The scientists looked for changes within the animals’ cardiac cells in the levels of certain proteins that are known to directly prevent telomeres from shortening.

They also looked at the activity of other genes that help to keep DNA in good repair.

These genes release proteins that are thought to help cells adapt to the physiological stress of exercise and, in the process, also indirectly maintain telomere health.

It turned out that immediately after a single, 30-minute jog, the runners’ heart cells were noticeably different than those of the animals that had not moved.

In particular, they showed higher levels of the proteins directly related to telomere length. These increases were slight but consistent.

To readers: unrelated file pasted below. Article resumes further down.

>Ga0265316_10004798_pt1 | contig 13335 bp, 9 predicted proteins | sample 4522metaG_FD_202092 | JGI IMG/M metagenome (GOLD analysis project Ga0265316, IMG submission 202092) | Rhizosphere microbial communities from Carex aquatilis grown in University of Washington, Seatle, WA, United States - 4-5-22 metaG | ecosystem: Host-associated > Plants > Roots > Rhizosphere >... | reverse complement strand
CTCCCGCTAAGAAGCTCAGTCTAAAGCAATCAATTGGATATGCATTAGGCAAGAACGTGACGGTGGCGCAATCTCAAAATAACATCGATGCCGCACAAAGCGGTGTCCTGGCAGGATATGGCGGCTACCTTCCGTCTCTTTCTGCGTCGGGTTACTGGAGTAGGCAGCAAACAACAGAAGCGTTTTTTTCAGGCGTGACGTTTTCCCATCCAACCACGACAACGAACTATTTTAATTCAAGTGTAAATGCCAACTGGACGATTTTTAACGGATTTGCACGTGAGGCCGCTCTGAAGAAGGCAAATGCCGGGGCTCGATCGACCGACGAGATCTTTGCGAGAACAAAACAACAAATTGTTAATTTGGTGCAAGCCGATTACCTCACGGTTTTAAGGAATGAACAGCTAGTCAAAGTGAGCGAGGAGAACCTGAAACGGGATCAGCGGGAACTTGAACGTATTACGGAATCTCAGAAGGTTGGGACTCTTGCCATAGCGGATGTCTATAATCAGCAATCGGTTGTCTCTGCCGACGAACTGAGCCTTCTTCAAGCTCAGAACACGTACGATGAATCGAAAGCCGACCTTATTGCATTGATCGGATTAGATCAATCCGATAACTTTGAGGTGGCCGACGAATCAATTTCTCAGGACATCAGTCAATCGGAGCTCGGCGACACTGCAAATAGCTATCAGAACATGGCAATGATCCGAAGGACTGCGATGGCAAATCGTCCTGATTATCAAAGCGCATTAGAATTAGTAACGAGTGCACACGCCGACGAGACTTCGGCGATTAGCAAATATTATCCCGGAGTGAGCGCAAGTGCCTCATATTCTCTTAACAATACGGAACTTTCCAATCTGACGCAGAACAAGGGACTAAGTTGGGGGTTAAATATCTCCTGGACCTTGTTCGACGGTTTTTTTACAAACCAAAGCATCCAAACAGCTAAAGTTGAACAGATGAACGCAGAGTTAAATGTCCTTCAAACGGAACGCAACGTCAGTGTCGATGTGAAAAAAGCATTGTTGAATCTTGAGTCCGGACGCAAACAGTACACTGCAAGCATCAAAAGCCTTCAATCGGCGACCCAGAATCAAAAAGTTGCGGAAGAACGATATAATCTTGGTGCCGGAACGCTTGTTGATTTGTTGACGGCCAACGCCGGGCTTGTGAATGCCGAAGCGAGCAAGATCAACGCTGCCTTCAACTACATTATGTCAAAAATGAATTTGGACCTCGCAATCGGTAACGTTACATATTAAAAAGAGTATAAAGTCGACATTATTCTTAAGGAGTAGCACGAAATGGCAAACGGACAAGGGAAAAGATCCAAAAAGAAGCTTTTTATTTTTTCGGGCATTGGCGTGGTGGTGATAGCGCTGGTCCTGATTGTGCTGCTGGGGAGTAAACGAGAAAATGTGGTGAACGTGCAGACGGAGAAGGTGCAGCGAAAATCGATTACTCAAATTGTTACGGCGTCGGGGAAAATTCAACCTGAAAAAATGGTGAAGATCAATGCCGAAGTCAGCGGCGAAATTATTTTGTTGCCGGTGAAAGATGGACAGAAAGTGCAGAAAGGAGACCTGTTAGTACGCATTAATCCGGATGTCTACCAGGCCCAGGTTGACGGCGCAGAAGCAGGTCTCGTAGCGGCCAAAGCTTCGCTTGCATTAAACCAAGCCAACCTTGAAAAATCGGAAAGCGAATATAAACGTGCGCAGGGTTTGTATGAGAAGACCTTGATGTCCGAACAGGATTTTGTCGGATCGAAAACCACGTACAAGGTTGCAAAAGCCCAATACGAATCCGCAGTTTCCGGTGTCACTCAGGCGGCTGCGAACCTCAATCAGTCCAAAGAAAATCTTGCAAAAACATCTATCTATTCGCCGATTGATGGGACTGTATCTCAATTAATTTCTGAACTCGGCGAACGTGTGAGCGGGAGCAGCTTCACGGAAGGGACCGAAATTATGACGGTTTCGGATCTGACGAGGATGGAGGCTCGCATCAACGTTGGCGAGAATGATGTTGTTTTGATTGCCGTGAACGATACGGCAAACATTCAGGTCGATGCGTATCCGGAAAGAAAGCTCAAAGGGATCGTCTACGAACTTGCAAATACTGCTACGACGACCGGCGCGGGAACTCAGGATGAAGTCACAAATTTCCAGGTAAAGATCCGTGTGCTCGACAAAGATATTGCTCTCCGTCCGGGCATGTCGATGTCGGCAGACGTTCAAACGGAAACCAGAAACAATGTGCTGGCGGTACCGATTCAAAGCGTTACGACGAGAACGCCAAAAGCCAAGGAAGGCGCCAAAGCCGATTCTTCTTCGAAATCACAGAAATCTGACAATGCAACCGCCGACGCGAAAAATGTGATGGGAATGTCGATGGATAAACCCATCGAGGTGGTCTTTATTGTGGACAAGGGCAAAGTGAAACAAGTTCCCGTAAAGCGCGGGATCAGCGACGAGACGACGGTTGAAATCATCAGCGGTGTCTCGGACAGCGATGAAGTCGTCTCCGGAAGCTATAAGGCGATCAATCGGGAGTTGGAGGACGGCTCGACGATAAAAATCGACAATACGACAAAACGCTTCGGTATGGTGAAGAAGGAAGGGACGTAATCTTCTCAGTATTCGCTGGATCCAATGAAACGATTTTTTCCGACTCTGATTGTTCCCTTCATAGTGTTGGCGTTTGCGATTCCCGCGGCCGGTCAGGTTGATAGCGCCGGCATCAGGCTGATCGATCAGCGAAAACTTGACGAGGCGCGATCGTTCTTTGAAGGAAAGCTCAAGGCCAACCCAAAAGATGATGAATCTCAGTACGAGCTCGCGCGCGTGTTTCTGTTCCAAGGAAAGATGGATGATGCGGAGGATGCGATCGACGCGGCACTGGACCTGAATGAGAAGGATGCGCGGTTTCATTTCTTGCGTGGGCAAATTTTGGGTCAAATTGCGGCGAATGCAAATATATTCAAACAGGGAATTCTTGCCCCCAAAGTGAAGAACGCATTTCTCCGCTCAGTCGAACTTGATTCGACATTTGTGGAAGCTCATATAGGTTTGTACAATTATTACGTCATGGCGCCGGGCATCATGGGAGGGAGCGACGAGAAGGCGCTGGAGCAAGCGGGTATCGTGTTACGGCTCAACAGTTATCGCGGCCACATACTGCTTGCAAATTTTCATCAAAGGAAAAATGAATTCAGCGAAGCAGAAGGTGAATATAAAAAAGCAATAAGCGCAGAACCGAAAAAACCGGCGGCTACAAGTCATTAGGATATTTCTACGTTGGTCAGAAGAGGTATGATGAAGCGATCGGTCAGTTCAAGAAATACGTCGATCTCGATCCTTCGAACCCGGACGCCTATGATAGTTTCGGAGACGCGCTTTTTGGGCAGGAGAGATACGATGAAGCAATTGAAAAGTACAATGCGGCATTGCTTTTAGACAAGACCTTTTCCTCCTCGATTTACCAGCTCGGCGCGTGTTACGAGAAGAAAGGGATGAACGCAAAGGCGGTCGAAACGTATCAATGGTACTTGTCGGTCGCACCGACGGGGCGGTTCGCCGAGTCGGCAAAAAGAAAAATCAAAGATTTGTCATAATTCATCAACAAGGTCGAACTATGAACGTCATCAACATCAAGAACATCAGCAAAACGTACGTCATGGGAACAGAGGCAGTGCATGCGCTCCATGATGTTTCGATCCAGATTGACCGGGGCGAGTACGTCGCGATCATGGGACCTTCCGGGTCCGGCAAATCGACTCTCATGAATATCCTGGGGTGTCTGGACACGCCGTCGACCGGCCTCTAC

The runners’ cells also had markers of greater activity in the genes that respond to DNA stress than the nonrunners’ cells.

These findings indicate that a single, moderate workout beneficially alters telomere biology in the heart, says Andrew Ludlow, who was a doctoral candidate at the University of Maryland and lead author of the study.

He currently is a postdoctoral researcher at the University of Texas Southwestern Medical Center.

Presumably, such changes would accumulate with repeated training, he says, and over time help to keep cardiac telomeres longer than without the exercise.

That process could be slow, though.

In this study, many of the effects seen in the animals’ hearts immediately after the run were beginning to dissipate an hour later, with protein levels dropping back almost to those seen in the sedentary mice.